"Conspiracy s**t beamed down from the mothership": DOJ says Trumper wanted to use "Insurrection Act"

Bonkers 45-page indictment reveals new details about internal discussions surrounding Jan. 6

By Tatyana Tandanpolie

Staff Writer

Published August 2, 2023 11:52AM (EDT)

Jeffrey Clark, former Acting Assistant Attorney General, testifies during a January 6th field hearing held by Rep Matt Gaetz (R-FL) in the U.S. Capitol on June 13, 2023 in Washington, DC. (Michael A. McCoy/Getty Images)
Jeffrey Clark, former Acting Assistant Attorney General, testifies during a January 6th field hearing held by Rep Matt Gaetz (R-FL) in the U.S. Capitol on June 13, 2023 in Washington, DC. (Michael A. McCoy/Getty Images)

Former Justice Department official Jeffrey Clark, identified as "Co-Conspirator 4" in former President Donald Trump's latest 45-page indictment, was prepared to quash any anti-Trump protests that would arise if he had remained in office following his 2020 electoral defeat, the indictment alleges.

Three days before the Capitol attack by a pro-Trump mob, then-deputy White House counsel Patrick Philbin attempted to dissuade Clark, then the acting assistant attorney general for the civil division, from accepting the role of acting attorney general. Philbin argued that if Trump remained in office despite his loss, there would be "riots in every major city in the United States."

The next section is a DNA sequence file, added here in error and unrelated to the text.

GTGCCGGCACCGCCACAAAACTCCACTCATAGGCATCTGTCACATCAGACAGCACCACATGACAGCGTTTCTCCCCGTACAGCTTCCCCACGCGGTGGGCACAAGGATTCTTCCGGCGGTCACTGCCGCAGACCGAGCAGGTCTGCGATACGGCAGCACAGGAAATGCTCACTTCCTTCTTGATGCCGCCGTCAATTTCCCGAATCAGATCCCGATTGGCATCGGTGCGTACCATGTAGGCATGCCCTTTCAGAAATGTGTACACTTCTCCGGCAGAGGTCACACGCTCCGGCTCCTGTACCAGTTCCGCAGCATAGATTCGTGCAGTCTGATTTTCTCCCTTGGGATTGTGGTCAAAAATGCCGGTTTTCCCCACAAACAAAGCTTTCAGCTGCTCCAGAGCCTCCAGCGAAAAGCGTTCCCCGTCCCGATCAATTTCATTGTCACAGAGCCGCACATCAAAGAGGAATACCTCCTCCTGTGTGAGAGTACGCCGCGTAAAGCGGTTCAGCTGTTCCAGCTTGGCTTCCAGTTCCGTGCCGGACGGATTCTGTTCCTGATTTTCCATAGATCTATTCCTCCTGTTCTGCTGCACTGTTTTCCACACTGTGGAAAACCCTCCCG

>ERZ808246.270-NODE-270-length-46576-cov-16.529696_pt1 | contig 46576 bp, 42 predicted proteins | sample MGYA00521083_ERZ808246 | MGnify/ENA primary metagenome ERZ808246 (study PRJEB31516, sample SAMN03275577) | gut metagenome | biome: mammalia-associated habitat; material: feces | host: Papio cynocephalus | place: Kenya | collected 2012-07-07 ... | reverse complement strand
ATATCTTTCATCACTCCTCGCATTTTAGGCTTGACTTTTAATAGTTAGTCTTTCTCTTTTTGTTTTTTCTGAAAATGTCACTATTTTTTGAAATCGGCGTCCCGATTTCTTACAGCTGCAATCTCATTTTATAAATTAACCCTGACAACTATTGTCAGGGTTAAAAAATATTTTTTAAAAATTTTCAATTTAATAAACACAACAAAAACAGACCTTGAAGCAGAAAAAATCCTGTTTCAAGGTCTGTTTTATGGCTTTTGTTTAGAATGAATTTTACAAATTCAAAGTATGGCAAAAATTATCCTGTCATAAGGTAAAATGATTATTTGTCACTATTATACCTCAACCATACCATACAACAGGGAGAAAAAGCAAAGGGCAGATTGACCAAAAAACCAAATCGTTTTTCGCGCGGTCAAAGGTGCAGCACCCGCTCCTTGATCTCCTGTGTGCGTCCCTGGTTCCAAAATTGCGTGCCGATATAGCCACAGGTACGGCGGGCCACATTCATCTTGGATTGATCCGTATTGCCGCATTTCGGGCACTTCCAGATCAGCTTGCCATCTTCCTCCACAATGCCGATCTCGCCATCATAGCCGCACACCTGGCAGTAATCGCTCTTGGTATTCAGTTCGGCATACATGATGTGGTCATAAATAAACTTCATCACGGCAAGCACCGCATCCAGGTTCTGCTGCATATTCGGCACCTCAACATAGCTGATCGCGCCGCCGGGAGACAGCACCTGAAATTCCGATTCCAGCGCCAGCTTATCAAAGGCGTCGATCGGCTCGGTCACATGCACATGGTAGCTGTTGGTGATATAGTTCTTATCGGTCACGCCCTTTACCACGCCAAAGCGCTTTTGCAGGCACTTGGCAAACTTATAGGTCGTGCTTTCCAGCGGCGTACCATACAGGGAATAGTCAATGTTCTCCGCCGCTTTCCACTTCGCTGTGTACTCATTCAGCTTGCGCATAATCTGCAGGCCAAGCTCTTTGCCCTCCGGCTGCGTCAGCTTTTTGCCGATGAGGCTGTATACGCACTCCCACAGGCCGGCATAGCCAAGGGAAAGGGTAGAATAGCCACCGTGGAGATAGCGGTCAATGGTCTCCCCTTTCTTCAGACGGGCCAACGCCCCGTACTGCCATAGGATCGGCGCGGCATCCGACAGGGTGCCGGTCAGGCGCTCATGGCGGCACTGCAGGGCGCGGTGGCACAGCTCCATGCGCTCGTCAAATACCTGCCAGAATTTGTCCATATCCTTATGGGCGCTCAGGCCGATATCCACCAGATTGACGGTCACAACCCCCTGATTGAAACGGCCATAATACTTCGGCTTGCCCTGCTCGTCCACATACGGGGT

"Well, [Deputy White House Counsel], that's why there's an Insurrection Act," Clark responded, according to the charging document, referring to the act that empowers the sitting president to employ state militias and armed forces to enforce federal authority and suppress civil rebellion or insurrections as he considers necessary. 

The revelation, New York Magazine reports, is one of several shocking details outlined in the special counsel's indictment of Trump, who was charged Tuesday evening with conspiracy to defraud the United States, conspiracy to obstruct an official proceeding, obstruction of and attempt to obstruct an official proceeding, and conspiracy against rights in connection to his efforts to overturn the 2020 election results. 

The indictment also described how then-Vice President Mike Pence's chief of staff was worried that Trump was putting his vice president at risk of physical harm as he continued to pressure Pence to overturn the election results from Arizona, Michigan, Wisconsin and Pennsylvania during his certifying duties at the Capitol. 

Trump had repeatedly attempted to goad the vice president into the alleged conspiracy to remain in power following his 2020 electoral defeat, and had even done so during phone calls on Christmas and New Year's Day. According to the document, Pence repeatedly rejected Trump's efforts and told the former president that he had no legal power to change the outcome of the election. In one instance, Trump allegedly told Pence, "You're too honest," in response. 

The set of exchanges potentially indicates that Trump knew he was lying about widespread election fraud as he pressured Pence to reject electoral votes for President Joe Biden. Pence had also taken what the special counsel referred to as "contemporaneous notes" about his interactions with Trump and his allies, which the indictment explicitly referenced twice. 

In one instance said to be detailed in Pence's notes — a Jan. 4, 2021, meeting with Trump and his attorney John Eastman, who has been identified as "co-conspirator 2" in the charging document — Pence questioned the lawyer's proposal to return the election results to the states. Eastman told Pence that "nobody's tested it before."